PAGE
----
Sad to see referee not being backed after genuine error
One of my favourite vantage points to watch a game is between the dug-outs on the sideline in O'Kennedy Park, especially if two New Ross District teams are pitted together in the Tom Doyle Supplies Senior football championship.
I was there Saturday night and really enjoyed the fare served up by Horeswood and St. James' in their drawn encounter, but a frustrated figure on the far side of the field was denied the chance to assist his club for a reason I find impossible to understand.
Just when I think I've seen and heard it all in the G.A.A., along comes a disciplinary case that leaves me completely baffled and wondering why players are treated with such disdain by officialdom.
In the interests of full disclosure, let me state that I'm very well acquainted with the two chief protagonists in this story, P.J. Banville and Billy Dodd.
P.J. is a work colleague and someone I share office space with three days per week, while Billy is a valued friend of long standing, and a fellow Sarsfields clubman.
On the last day of April at the same venue, referee Billy sent-off P.J. on a straight red card in Horeswood's game against St. Martin's, but he realised soon after that he had made a big mistake.
The best way for this story to proceed is for me to quote directly from the letter Billy attached to his match report which was submitted to the County Board two days later on May 2:
'I sent off one of the Horeswood players PJ Banville with a straight red card under the rule of striking with the hand with minimum force.
'On reflection immediately after the sending off and after the game I feel that the red card may have been harsh under the circumstances.'
Billy went on to explain that Banville was involved in a clash with Jack O'Connor who was booked for his part in the same incident.
He allowed play to continue under the advantage rule and followed the flight of the ball, but added that the players continued to push each other. And when he looked back, Billy saw P.J's hand making contact with Jack O'Connor's face.
And now comes the most interesting part of the letter, as Billy wrote: 'The circumstances were unusual in that PJ's jersey had been pulled over his head and he could not see what he was doing. I feel now that he was disorientated and it was a natural reaction to flail his arms out as a means of self protection.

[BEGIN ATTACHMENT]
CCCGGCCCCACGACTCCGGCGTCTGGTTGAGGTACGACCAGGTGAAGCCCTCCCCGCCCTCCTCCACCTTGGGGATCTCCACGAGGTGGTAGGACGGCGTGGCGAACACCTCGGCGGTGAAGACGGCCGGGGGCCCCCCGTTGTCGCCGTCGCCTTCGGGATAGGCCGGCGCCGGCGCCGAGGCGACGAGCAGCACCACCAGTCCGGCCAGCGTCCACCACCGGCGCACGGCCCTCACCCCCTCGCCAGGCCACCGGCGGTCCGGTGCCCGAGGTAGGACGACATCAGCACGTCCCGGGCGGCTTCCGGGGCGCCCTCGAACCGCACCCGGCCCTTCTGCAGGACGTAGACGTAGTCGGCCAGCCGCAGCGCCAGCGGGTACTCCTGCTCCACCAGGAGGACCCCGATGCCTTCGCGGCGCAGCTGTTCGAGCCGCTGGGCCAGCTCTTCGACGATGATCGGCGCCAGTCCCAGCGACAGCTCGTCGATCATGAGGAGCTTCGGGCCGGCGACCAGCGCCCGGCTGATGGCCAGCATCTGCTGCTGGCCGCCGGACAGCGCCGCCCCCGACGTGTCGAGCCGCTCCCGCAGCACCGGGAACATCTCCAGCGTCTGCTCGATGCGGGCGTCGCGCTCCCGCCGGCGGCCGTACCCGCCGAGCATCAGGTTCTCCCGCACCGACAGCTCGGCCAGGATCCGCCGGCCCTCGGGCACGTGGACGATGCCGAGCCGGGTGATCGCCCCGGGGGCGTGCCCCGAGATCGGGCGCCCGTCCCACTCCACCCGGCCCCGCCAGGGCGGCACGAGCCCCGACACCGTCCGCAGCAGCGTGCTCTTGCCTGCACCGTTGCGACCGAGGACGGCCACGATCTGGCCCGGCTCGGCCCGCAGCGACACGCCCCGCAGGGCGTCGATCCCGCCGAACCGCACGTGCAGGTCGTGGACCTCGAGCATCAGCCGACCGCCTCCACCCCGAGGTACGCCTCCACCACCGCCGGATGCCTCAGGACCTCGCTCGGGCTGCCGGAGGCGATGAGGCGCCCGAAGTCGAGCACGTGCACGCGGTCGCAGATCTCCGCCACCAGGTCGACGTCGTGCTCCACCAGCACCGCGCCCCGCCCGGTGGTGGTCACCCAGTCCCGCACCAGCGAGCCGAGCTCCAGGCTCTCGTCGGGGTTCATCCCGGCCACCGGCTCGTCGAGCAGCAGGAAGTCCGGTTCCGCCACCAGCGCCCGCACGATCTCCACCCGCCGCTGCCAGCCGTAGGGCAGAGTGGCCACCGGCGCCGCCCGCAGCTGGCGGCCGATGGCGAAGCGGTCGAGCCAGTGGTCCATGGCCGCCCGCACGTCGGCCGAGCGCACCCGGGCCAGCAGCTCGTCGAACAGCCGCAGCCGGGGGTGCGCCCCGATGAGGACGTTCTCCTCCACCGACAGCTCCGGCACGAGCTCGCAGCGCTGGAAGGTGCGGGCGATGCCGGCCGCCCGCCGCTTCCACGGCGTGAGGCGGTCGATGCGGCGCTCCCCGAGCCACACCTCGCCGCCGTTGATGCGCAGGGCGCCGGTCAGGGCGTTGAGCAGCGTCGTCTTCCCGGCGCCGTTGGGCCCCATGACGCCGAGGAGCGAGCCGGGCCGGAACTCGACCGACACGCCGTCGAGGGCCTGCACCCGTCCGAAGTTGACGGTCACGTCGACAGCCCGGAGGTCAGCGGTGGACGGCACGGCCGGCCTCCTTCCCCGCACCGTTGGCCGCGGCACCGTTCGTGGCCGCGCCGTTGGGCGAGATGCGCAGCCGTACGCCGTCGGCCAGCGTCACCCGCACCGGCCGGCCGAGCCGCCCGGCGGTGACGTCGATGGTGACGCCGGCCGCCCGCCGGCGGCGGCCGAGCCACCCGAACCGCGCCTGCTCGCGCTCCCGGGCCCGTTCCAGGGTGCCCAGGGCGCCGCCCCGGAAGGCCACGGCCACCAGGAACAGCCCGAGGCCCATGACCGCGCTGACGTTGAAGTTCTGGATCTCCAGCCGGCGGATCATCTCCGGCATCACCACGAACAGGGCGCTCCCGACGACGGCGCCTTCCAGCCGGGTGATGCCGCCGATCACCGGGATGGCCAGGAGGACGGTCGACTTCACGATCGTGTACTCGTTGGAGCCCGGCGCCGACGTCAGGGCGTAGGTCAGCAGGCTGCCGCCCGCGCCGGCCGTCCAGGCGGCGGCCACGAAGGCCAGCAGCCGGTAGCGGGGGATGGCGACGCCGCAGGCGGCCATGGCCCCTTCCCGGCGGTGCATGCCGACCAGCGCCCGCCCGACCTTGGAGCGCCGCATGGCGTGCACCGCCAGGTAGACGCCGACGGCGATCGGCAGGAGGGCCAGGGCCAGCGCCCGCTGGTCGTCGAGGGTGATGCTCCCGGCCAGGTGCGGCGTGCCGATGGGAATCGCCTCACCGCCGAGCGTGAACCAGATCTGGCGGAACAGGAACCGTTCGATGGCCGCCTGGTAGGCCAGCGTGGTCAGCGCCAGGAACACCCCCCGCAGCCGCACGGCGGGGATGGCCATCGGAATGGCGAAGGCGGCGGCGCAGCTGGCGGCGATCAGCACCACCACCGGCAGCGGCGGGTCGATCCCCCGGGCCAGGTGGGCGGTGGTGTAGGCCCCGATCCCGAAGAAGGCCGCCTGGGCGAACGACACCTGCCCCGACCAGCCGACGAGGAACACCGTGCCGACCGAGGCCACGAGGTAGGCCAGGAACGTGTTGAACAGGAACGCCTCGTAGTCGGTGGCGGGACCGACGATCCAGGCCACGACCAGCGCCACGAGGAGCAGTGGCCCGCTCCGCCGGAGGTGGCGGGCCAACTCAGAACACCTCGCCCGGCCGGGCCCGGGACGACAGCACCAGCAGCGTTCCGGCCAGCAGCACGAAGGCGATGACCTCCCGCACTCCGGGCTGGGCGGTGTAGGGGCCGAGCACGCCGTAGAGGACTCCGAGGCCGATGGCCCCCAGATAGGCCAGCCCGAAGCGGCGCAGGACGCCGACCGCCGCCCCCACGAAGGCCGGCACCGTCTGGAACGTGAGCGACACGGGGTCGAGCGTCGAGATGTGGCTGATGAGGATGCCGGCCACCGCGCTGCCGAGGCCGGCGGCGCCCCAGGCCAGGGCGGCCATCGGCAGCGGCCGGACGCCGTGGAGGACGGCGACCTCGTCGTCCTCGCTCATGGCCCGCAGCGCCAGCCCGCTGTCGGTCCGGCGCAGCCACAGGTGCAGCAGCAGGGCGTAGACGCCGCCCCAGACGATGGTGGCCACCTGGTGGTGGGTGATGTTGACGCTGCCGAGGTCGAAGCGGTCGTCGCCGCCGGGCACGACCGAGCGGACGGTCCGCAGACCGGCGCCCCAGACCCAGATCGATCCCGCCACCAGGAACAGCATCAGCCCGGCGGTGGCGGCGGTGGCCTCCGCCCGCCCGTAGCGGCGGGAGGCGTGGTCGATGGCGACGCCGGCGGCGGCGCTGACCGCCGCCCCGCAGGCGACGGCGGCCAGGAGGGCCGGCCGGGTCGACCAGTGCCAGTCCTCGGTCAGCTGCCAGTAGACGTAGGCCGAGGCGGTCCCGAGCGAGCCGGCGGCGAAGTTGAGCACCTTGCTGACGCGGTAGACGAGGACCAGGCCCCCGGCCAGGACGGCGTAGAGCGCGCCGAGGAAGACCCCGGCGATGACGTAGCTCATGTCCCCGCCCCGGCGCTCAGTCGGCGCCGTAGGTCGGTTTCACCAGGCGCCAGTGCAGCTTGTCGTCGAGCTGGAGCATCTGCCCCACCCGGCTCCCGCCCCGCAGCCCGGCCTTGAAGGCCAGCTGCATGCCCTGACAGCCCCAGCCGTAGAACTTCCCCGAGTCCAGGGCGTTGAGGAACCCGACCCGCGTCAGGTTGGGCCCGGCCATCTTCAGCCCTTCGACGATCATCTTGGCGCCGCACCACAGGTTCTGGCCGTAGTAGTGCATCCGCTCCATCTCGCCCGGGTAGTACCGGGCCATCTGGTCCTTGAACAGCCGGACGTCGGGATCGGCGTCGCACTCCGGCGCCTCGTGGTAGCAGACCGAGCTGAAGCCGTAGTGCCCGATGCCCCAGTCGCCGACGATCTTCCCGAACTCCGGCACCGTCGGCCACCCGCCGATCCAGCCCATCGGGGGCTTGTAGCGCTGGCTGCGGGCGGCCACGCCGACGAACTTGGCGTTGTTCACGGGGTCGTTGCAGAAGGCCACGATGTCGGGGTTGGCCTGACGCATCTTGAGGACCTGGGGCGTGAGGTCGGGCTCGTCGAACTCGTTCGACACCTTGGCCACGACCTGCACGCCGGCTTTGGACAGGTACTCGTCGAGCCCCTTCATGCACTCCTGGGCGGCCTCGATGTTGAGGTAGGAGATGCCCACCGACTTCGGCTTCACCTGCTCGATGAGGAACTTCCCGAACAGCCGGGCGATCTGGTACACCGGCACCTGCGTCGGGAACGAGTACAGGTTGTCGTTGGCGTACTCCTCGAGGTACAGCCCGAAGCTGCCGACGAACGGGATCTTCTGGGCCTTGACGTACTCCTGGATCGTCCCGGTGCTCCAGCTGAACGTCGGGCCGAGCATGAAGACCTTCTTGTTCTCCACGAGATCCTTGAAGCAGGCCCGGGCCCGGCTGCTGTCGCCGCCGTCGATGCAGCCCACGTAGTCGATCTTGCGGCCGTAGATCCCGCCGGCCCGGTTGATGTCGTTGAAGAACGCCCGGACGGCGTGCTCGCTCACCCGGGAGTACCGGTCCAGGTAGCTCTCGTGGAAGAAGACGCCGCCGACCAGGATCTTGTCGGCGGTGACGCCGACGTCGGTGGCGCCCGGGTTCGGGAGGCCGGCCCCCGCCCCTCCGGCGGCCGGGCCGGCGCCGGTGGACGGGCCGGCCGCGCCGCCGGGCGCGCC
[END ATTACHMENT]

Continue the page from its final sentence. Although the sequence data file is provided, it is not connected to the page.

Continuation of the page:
'What I saw was a hand connecting with the opponent's face and followed the rules of the game. Under the circumstances I now feel that there was no intent in the player's mind and that the connection was more likely accidental.'
So there you have it, a player sent-off in the wrong, and a referee having the courage to admit it. I saw the incident with my own two eyes and agree wholeheartedly with every word of Billy's explanation.
Surely it was an open and shut case then, and you would assume P.J. was exonerated when he sought a hearing with the County Board's disciplinary body. Why would there be any other outcome?
That's the question I cannot answer because, to my complete and utter disbelief, the one-game ban for Banville was upheld even though the committee had this letter at their disposal.
An appeal to the Leinster Council also failed to overturn the suspension, but the focus here must remain on our own Hearings body and their bizarre and unacceptable handling of this case.
What sort of message does it send out to referees when one of their own doesn't receive backing after being strong enough to admit a mistake? A couple of people emerge from this sorry saga with flying colours, firstly Billy for having the common decency to accept he made an error, and secondly Jack O'Connor who attended the local hearing in support of P.J. in the middle of his busy inter-county hurling schedule. He certainly wouldn't have done that if he had been on the receiving end of an intentional box in the jaw, but he knew the dismissal was wrong too.
I spent five years on the disciplinary committee many moons ago, so I'm not ignorant to the protocol involved. I think the people responsible for making this abominable decision should take a long, hard look at themselves both individually and collectively. A player, club and referee were let down badly by their actions.